I recently read The Fire Prince – see my review here – and immediately found myself connecting with the storyline and vivid characters so that by the time I reached the end, I vowed to treat myself to getting hold of The Blood Curse in the New Year. But the very next time I went to the library, there was the book on the shelves…
A curse is ravaging the Seven Kingdoms. Fugitive Osgaardan prince, Harkeld, is the one person who can destroy it. Guarded by Sentinel mages, pursued by Fithian assassins, he begins the final – and most dangerous – stage of his quest: entering the cursed kingdom of Sault, where drinking even one drop of water means madness and death. But the mages aren’t the only travellers heading east. Princess Brigitta, abducted by the Fithians, is also bound for Sault – unless she can escape. And in close pursuit is her loyal armsman, Karel. Young orphan, Jaumé, is also headed for Sault – where he will be forced to make decisions that will change the fate of the Seven Kingdoms forever.
It was a real stroke of luck to encounter this book when the story was still singing inside my head, so I immediately opened it up and sank back into the world with a sigh of pleasure. Gee is very good at delivering the multiple storylines experienced by her group of protagonists without any jarring sudden switches or sense of dislocation – which is a lot harder than she makes it look. Each character has developed and changed throughout the trilogy and I have enjoyed watching each one travel on an arc – those that haven’t been killed off, that it… Gee hasn’t quite got the ruthlessness of George R.R. Martin, but throughout the series, I’ve been a tad winded at times after a skirmish that has offed yet another poor soul I expected would play a major role in the rest of the book. So I have genuinely been reading the fight scenes holding my breath in case another strong likeable character met an untimely end.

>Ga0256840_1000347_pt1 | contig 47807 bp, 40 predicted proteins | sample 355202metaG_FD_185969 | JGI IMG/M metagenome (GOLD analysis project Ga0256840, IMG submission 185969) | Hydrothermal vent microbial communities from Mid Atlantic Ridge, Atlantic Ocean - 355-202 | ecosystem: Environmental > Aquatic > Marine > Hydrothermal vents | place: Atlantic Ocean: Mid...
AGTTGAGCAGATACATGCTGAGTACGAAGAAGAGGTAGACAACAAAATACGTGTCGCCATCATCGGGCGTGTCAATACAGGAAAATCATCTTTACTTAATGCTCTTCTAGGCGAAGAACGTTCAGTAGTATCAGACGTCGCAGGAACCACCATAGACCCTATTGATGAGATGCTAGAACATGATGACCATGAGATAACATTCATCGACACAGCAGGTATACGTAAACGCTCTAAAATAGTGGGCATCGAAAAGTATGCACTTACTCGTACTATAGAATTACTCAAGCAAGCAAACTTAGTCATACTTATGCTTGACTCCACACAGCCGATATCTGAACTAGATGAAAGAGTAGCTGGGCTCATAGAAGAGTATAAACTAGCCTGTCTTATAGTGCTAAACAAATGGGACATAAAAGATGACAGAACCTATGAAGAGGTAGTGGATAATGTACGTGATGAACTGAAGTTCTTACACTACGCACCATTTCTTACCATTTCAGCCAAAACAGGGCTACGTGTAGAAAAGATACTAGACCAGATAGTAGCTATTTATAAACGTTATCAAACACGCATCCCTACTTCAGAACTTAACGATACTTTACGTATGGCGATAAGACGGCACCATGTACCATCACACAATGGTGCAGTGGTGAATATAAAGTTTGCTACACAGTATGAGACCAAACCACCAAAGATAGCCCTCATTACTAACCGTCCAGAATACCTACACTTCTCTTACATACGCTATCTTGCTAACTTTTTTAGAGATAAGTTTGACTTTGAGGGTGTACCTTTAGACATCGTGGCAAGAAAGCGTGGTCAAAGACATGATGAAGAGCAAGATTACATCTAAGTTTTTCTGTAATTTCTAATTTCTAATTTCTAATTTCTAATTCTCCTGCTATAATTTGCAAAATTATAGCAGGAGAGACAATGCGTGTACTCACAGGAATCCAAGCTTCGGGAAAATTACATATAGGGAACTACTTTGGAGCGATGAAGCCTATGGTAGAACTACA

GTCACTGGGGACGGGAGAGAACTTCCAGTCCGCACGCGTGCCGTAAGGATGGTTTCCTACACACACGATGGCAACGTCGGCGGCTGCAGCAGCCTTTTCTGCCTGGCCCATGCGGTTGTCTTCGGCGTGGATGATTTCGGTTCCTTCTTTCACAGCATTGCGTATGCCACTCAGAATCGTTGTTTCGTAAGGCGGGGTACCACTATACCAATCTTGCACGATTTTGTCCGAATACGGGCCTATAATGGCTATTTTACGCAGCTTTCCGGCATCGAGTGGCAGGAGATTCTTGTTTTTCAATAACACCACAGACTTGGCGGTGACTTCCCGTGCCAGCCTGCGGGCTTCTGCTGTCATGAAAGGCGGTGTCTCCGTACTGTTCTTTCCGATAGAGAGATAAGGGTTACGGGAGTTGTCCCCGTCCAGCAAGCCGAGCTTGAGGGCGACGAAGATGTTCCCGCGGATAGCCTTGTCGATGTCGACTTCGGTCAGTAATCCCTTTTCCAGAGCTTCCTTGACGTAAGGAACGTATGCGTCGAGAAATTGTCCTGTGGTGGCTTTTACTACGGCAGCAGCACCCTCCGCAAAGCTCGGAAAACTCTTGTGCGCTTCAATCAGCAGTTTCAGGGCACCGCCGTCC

The worldbuilding is solid and well depicted without holding up any of the narrative pace and I have also appreciated having a ringside seat with the antagonists, especially Bennick, who spends time and attention looking after Jaumé. It is part of the strength of her writing that Gee doesn’t tell us that law and order is breaking down, but shows us that Jaumé’s only option is to stick with the Fithian assassins, even when he realises what they intend to do, because there is nowhere else a small orphan boy can go.
So, after three books, does Gee bring the story to a satisfying conclusion, tying up all the loose ends? Oh, for sure. In addition to the anticipated closure of the main storyline, there are a couple of other major plots that need tidying up and she ensures they are also sorted out. All in all, a real treat over the Christmas holidays – but whatever you do, don’t start with this book, instead track down The Sentinel Mage – see my review here. It would be a crying shame not to appreciate this excellent series from the beginning.